5 Catchphrases You Probably Didn't Know Were From the Show Happy Days

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We've all heard them said in everyday conversation, but do any of you really know where these iconic catchphrases came from? We've compiled a list of the five most popular catchphrases that you probably didn't know originated from the 70s TV show Happy Days.

1. "Shove a rock through it, ging."

We all remember in every episode that the writers would have Richie Cunningham get his gerbil's exercise ball covered in mud. The mud, if not cleaned immediately, would then harden and Richie would frantically look over to his friends for advice on how to knock out the dried up mud that was beginning to cover the air-holes on the ball. As this scenario became a staple in the Happy Days series, so did the iconic phrase that they would always retort: "Shove a rock through it, ging!"

2. "Who's cat is this?"

Local diner owner, Al, used to love walking around his restaurant with a stuffed cat in his pocket and strategically placing it by the main door for the purpose of scaring off patrons of foreign descent. When other customers would glare disapprovingly at him for being a bona fide racist, Al would feign ignorance and accusingly yell towards his customers, "Who's cat is this!?"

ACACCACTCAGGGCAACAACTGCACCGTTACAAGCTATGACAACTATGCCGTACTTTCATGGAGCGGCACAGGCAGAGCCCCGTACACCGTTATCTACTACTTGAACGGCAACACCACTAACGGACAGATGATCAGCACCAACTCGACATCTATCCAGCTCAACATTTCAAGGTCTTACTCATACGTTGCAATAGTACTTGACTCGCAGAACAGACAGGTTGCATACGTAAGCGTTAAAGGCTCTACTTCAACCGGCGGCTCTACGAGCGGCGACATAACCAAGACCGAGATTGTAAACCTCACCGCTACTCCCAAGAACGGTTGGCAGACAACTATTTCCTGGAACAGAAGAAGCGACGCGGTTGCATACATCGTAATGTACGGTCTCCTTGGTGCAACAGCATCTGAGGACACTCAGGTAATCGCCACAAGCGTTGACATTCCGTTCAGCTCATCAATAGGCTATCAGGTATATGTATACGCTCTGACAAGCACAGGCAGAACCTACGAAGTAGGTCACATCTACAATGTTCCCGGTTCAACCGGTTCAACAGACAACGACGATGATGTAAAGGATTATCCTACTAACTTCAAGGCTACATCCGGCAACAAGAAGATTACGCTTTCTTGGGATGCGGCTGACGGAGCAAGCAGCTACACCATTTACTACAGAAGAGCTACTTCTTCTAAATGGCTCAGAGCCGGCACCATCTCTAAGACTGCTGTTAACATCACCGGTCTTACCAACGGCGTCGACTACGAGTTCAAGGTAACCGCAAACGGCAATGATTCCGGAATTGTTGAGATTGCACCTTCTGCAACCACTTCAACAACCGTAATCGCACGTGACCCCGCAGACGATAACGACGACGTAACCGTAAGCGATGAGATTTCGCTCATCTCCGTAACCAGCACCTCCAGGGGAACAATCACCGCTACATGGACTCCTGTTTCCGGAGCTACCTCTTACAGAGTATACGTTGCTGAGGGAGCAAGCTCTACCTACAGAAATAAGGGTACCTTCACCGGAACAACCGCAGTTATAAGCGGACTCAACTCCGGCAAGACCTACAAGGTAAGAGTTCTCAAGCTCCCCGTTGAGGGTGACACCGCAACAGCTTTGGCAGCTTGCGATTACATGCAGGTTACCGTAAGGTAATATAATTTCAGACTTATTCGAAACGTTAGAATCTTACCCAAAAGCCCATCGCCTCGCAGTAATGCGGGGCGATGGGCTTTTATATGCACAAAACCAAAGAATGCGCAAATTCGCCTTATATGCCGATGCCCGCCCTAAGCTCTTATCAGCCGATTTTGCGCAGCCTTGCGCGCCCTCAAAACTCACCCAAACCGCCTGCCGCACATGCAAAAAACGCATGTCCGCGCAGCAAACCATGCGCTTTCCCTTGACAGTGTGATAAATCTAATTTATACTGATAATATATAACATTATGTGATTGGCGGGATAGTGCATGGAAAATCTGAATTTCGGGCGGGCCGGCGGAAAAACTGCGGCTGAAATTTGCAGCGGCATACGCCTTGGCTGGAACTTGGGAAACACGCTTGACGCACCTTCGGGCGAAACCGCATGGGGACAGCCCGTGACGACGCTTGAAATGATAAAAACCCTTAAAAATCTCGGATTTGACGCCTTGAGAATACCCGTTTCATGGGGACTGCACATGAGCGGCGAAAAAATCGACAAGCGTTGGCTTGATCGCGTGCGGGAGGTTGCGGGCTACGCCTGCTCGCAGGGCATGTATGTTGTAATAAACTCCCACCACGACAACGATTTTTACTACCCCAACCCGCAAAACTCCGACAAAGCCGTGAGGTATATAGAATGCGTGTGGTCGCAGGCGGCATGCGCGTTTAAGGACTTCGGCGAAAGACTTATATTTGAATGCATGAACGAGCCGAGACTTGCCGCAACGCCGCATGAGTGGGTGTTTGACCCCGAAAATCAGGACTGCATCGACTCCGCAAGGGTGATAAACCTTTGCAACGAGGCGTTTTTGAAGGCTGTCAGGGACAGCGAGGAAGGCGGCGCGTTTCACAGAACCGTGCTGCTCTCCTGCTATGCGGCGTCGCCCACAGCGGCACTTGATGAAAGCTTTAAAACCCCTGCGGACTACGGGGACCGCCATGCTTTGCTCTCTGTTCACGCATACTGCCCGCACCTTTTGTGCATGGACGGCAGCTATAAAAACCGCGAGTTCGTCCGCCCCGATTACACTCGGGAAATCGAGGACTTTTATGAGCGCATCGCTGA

3. "Wait, what was that? Did I hear something in the attic? There it is again. Oh wait, never mind. It was probably my imagination."

Probably the most well-known Happy Days catchphrase was this one which was always spoken by Henry Winkler's character, Fonzie, every time a street-begger would ask him for change.

4. "Butter my potatoes, gramps."

Who could ever forget this chauvinistic phrase Potzie would always utter whenever he saw a waitress who was over the age of 35. I can't think of a more apropos quote to accurately condense the show's 11-season run.

5. "Move that lamp more to the left."

Remember that one time Marion and Howard decided to re-decorate their home for half an episode? Of course you do. What originated as an organic line between husband and wife eventually seeped its way into the heart, and lexicon, of American families everywhere. It's hard to go to any home improvement store these days and not hear at least one couple give a well-deserved tribute to the catchphrase that really put Happy Days on the map.